If the argument of eval() is not a string, eval() returns the argument unchanged.”
 
 
Which brings us back to REPL.
 
If we recall, or aren’t aware, REPL stands for Read-Eval-Print-Loop.
 
 
Wiki:
 
“In a REPL, the user enters one or more expressions… and the REPL evaluates them and displays the results.
 
The read function accepts an expression from the user, and parses it into a data structure in memory.
 
The eval function takes this internal data structure and evaluates it.
 
The print function takes the result yielded by eval, and prints it out to the user.
 
The development environment then returns to the read state, creating a loop.”
 
 
The value of int, which is 12345, was output in red in repl.it. And the string was output in white, without quotations. So to get deeper insight, to check if numbers are printed in red, maybe strings are white, or maybe something else under the hood, I used the typeof operator:
 

let int = 12345;
let intStr = int.toString();

 

console.log(int);
console.log(intStr);

 

console.log(typeof int);
console.log(typeof intStr)

 

Output:
12345 (red)
12345 (white)
number
string

 

Ok so repl knows that intStr is a STRING. But there’s no quotes. Is this a JavaScript quirk of primitive strings vs. String objects? I ask.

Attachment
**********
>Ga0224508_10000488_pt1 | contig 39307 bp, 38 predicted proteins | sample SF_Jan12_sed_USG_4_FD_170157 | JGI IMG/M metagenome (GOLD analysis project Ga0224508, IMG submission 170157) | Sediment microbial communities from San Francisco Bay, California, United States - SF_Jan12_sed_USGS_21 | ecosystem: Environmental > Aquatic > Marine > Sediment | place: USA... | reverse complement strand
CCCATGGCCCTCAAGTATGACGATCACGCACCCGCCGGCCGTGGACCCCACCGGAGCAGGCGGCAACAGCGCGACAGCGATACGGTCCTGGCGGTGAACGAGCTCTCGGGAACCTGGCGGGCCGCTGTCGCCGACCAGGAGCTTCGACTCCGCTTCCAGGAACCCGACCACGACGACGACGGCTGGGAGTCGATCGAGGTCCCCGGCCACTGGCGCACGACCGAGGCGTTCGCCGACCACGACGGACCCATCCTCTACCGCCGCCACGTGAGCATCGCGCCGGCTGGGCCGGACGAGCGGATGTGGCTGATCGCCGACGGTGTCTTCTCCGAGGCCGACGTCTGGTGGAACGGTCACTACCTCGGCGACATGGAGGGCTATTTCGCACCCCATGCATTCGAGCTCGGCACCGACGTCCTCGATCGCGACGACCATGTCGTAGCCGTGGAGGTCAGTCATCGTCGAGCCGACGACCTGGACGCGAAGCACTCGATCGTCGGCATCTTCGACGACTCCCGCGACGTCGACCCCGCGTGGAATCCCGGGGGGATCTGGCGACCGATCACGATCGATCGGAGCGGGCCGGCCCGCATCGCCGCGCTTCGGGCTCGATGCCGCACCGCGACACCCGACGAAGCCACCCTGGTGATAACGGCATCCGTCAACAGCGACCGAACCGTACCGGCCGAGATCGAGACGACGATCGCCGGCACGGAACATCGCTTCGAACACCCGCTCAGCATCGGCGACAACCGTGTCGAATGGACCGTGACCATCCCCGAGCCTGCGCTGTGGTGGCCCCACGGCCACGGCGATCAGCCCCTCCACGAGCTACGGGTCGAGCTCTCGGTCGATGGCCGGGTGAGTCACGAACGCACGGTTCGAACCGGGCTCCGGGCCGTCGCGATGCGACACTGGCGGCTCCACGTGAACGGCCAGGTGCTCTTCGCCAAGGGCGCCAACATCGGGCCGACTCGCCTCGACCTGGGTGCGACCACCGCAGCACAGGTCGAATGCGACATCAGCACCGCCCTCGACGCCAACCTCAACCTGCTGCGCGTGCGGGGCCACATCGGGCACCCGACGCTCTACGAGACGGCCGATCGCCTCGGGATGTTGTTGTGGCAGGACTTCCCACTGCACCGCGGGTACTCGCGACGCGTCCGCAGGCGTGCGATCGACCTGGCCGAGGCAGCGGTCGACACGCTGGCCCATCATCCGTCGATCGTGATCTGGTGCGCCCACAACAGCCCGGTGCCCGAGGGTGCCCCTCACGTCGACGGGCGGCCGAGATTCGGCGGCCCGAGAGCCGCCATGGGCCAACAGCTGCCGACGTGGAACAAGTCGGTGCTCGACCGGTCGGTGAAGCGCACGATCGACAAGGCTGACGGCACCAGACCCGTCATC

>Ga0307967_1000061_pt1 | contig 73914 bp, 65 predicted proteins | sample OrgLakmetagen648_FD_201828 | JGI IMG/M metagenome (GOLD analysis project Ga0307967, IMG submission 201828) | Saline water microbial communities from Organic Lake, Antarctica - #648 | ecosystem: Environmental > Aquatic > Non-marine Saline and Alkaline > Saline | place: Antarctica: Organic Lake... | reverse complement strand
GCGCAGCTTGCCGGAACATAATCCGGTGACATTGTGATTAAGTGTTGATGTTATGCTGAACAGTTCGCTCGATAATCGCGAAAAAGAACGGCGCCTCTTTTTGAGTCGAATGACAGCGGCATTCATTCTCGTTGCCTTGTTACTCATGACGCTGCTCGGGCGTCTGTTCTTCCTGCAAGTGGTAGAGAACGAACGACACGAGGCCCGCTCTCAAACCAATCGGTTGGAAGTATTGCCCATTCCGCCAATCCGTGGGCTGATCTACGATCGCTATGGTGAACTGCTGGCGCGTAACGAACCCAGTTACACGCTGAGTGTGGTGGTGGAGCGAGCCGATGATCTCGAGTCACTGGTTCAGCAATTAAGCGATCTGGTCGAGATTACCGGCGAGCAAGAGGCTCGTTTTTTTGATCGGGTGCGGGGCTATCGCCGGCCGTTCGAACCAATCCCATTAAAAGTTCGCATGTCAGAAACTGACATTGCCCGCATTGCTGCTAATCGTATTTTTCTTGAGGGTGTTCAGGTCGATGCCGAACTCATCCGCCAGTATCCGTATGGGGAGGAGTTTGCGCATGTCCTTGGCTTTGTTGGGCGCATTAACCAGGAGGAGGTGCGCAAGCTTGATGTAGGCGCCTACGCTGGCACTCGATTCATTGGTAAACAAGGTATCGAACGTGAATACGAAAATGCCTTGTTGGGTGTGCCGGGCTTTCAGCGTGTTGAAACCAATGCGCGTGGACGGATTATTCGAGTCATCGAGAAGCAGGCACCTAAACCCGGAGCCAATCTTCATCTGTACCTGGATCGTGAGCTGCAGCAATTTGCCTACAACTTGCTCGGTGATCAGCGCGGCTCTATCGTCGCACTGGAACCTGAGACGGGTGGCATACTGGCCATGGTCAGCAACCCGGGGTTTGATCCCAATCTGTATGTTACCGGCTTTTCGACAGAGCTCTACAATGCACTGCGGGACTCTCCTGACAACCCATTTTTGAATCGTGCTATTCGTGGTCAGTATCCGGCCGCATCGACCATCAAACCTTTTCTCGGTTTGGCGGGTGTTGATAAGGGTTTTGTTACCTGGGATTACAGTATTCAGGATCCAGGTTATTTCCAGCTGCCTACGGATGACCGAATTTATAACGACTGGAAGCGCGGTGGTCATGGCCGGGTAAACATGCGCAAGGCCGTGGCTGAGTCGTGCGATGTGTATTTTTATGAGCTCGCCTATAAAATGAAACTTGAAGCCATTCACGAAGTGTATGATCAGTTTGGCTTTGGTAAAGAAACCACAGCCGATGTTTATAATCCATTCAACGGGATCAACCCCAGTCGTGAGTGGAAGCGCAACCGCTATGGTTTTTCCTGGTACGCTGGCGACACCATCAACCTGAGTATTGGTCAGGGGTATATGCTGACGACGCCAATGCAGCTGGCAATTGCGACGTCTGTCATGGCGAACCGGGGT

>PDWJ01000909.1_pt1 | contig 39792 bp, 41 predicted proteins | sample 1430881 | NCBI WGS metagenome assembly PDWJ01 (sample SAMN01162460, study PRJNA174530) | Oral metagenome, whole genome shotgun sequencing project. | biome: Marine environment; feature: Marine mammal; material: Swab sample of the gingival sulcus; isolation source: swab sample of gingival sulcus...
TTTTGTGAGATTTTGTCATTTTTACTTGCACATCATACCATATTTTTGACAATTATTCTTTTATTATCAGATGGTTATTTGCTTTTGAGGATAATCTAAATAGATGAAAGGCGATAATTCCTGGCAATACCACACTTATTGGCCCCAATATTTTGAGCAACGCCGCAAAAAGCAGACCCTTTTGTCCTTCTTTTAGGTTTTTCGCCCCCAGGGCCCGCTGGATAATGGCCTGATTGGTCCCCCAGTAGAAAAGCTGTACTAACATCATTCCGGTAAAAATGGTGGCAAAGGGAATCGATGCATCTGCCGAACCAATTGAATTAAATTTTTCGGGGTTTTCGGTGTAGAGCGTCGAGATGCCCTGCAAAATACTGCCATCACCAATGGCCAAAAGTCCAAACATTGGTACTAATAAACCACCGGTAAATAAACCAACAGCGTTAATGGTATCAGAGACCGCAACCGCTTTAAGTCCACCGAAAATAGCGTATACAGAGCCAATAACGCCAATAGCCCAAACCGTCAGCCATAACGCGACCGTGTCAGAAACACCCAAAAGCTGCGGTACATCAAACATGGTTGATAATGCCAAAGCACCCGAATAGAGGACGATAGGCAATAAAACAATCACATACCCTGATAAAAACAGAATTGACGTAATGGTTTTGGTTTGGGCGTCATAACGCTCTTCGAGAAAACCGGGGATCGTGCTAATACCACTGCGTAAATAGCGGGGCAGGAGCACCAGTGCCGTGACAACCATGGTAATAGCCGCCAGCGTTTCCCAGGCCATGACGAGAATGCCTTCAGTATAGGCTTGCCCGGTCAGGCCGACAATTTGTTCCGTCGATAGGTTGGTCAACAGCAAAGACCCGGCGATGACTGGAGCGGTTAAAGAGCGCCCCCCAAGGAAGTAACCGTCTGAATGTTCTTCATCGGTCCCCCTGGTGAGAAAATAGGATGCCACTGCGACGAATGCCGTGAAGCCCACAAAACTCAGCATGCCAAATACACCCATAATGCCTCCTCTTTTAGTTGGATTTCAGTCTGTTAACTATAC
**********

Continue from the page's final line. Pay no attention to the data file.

Is it (eval)uating, eval() in r-E-p-l, the string to not really be a string? But a number? Or it encountered a String object when it expected it to be a primitive string?

 
 
 
 

scene from film Indiana Jones

 
 
 
 

Then I looked into how repl.it prints strings.
Then how console.log prints strings in general.  Maybe there’s something I’ve forgotten or maybe something new.
Also the differences between codepen and repl.it.

 

Then I came across this article:

 
“The console.log() is a function in JavaScript which is used to print any kind of variables defined before in it or to just print any message that needs to be displayed to the user.